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People say they're leaving religion due to anti-LGBTQ teachings and sexual abuse

The PRRI poll found that the vast majority of those who are unaffiliated are content to stay that way. Just 9% of respondents say they're looking for a religion that would be right for them.
Hanan Isachar
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The PRRI poll found that the vast majority of those who are unaffiliated are content to stay that way. Just 9% of respondents say they're looking for a religion that would be right for them.

People in the U.S. are leaving and switching faith traditions in large numbers. The idea of "religious churning" is very common in America, according to a new survey from the Public Religion Research Institute (PRRI).

It finds that around one-quarter (26%) of Americans now identify as religiously unaffiliated, a number that has risen over the last decade and is now the largest single religious group in the U.S. That's similar to what other surveys and polls have also found, including Pew Research.

PRRI found that the number of those who describe themselves as "nothing in particular" has held steady since 2013, but those who identify as atheists have doubled (from 2% to 4%) and those who say they're agnostic has more than doubled (from 2% to 5%).

This study looks at which faith traditions those unaffiliated people are coming from.

"Thirty-five percent were former Catholics, 35% were former mainline Protestants, only about 16% were former evangelicals," says Melissa Deckman, PRRI's chief executive officer. "And really not many of those Americans are, in fact, looking for an organized religion that would be right for them. We just found it was 9%."

That these people are not looking for a religion has, Deckman says, implications for how and even whether houses of worship should try to attract new people.

Among other findings: The Catholic Church is losing more members than it's gaining, though the numbers are slightly better for retention among Hispanic Catholics.

There is much lower religious churn among Black Protestants and among Jews who seem overall happy in their faith traditions and tend to stay there.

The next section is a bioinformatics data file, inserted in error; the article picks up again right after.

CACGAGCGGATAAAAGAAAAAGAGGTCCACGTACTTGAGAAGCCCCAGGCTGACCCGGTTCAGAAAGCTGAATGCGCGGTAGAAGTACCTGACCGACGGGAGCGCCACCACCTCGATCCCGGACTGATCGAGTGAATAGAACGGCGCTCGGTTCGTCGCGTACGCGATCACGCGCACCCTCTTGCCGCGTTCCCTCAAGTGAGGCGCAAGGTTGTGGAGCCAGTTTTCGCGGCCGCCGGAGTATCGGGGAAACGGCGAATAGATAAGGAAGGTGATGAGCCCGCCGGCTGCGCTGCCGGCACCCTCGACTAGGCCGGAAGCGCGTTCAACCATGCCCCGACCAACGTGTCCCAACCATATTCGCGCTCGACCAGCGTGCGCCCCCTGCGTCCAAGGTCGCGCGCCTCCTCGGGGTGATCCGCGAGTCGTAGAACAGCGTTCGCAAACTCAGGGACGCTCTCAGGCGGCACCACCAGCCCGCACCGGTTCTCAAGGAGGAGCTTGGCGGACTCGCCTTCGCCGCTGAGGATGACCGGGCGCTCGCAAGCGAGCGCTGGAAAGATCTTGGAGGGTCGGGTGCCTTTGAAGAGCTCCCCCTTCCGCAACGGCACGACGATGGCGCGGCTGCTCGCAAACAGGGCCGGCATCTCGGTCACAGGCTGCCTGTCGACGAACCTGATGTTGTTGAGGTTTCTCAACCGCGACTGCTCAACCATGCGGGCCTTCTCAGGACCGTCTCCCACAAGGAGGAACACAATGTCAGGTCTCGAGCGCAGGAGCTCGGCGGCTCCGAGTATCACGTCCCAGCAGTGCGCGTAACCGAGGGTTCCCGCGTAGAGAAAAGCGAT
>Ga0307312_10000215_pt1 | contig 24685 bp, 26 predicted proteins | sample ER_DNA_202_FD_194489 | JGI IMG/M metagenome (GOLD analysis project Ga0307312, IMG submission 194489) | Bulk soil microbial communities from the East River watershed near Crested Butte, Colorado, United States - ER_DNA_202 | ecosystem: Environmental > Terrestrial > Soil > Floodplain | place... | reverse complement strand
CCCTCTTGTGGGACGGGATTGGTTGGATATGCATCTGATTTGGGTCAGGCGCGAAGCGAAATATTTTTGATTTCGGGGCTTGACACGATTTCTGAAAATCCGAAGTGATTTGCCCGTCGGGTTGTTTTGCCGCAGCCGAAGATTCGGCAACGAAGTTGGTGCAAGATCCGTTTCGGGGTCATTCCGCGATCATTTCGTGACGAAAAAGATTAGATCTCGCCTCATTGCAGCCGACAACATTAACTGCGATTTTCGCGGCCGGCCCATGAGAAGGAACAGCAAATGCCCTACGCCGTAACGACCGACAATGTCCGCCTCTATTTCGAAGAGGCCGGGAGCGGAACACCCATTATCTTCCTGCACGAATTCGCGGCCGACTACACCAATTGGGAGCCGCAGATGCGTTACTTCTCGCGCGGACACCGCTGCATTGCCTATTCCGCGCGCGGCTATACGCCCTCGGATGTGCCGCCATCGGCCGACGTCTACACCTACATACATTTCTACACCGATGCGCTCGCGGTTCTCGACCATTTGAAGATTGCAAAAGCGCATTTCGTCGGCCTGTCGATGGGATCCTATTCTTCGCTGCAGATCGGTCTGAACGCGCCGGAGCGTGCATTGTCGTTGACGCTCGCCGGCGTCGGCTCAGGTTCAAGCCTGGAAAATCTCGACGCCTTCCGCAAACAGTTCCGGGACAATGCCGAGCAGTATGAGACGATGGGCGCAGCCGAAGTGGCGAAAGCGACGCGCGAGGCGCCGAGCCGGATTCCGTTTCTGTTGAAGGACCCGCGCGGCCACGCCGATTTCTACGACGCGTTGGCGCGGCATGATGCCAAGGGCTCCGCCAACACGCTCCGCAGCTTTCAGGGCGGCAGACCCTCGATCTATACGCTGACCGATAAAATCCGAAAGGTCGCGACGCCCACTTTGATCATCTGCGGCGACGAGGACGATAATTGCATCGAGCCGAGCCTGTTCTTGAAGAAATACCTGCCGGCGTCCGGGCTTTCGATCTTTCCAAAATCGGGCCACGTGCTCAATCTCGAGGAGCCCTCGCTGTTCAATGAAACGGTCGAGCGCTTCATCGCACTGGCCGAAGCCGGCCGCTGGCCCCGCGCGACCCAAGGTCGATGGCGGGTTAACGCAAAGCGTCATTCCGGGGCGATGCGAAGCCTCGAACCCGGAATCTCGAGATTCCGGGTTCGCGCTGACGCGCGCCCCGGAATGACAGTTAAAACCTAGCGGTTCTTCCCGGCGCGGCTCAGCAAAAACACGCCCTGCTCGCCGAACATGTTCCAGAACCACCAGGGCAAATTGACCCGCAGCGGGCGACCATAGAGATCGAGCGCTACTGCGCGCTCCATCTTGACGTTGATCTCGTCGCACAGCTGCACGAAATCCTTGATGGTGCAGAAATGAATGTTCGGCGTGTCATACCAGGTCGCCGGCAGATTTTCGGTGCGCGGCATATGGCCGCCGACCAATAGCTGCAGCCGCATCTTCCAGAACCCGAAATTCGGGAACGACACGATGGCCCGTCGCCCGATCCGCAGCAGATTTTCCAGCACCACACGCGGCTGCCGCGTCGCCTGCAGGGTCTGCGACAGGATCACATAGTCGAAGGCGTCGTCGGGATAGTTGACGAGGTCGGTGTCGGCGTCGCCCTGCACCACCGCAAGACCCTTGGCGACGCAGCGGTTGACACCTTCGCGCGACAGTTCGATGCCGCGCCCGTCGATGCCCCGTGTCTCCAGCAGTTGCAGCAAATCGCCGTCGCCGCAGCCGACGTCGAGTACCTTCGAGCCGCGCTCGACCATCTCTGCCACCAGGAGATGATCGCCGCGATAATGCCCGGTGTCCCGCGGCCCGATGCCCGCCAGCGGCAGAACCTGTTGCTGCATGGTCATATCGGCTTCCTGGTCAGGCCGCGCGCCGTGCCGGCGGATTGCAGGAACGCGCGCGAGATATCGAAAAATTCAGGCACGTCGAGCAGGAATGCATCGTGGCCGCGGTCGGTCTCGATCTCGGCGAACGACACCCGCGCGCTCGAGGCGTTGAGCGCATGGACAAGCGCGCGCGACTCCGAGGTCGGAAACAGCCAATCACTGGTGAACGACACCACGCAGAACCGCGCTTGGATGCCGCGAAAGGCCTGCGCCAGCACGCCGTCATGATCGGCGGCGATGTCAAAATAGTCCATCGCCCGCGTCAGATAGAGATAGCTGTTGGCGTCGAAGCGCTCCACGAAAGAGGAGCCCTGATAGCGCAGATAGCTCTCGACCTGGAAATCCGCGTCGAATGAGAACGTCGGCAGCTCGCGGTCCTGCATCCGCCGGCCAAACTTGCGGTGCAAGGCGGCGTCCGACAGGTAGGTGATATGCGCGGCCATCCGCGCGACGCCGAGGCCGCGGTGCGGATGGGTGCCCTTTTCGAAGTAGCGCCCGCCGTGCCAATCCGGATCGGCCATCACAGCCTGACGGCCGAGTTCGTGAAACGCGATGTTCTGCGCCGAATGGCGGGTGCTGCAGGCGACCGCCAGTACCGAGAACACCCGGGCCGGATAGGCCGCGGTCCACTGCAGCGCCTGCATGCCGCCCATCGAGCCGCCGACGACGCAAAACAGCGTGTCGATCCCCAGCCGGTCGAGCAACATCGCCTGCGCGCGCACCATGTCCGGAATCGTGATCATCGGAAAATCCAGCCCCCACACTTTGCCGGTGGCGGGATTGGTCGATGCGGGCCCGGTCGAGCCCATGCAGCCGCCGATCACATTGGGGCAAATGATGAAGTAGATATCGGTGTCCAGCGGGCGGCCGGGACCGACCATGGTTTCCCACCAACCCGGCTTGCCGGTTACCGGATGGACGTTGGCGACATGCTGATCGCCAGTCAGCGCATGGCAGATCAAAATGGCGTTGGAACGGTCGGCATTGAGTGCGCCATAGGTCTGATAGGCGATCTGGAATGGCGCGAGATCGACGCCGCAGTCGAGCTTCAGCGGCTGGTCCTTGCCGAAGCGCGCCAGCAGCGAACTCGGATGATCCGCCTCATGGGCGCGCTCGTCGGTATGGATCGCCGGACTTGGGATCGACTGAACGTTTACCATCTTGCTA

As for why people leave their religions, PRRI found that about two-thirds (67%) of people who leave a faith tradition say they did so because they simply stopped believing in that religion's teachings.

And nearly half (47%) of respondents who left cited negative teaching about the treatment of LGBTQ people.

Those numbers were especially high with one group in particular.

"Religion's negative teaching about LGBTQ people are driving younger Americans to leave church," Deckman says. "We found that about 60% of Americans who are under the age of 30 who have left religion say they left because of their religious traditions teaching, which is a much higher rate than for older Americans."

Hispanic Americans are also more likely to say they've left a religion over LGBTQ issues. Other reasons cited for leaving: clergy sexual abuse and over-involvement in politics.

The new PRRI report is based on a survey of more than 5,600 adults late last year.

About one-third of religiously unaffiliated Americans say they no longer identify with their childhood religion because the religion was bad for their mental health. That response was strongest among LGBTQ respondents.

The survey also asked about the prevalence of the so-called "prosperity Gospel." It found that 31% of respondents agreed with the statement "God always rewards those who have good faith with good health, financial success, and fulfilling personal relationships."

Black Americans tend to agree more with these theological beliefs than other racial or ethnic groups. And Republicans are more likely than independents and Democrats to hold such beliefs.

Copyright 2024 NPR. To see more, visit https://www.npr.org.

Jason DeRose is the Western Bureau Chief for NPR News, based at NPR West in Culver City. He edits news coverage from Member station reporters and freelancers in California, Washington, Oregon, Nevada, Alaska and Hawaii. DeRose also edits coverage of religion and LGBTQ issues for the National Desk.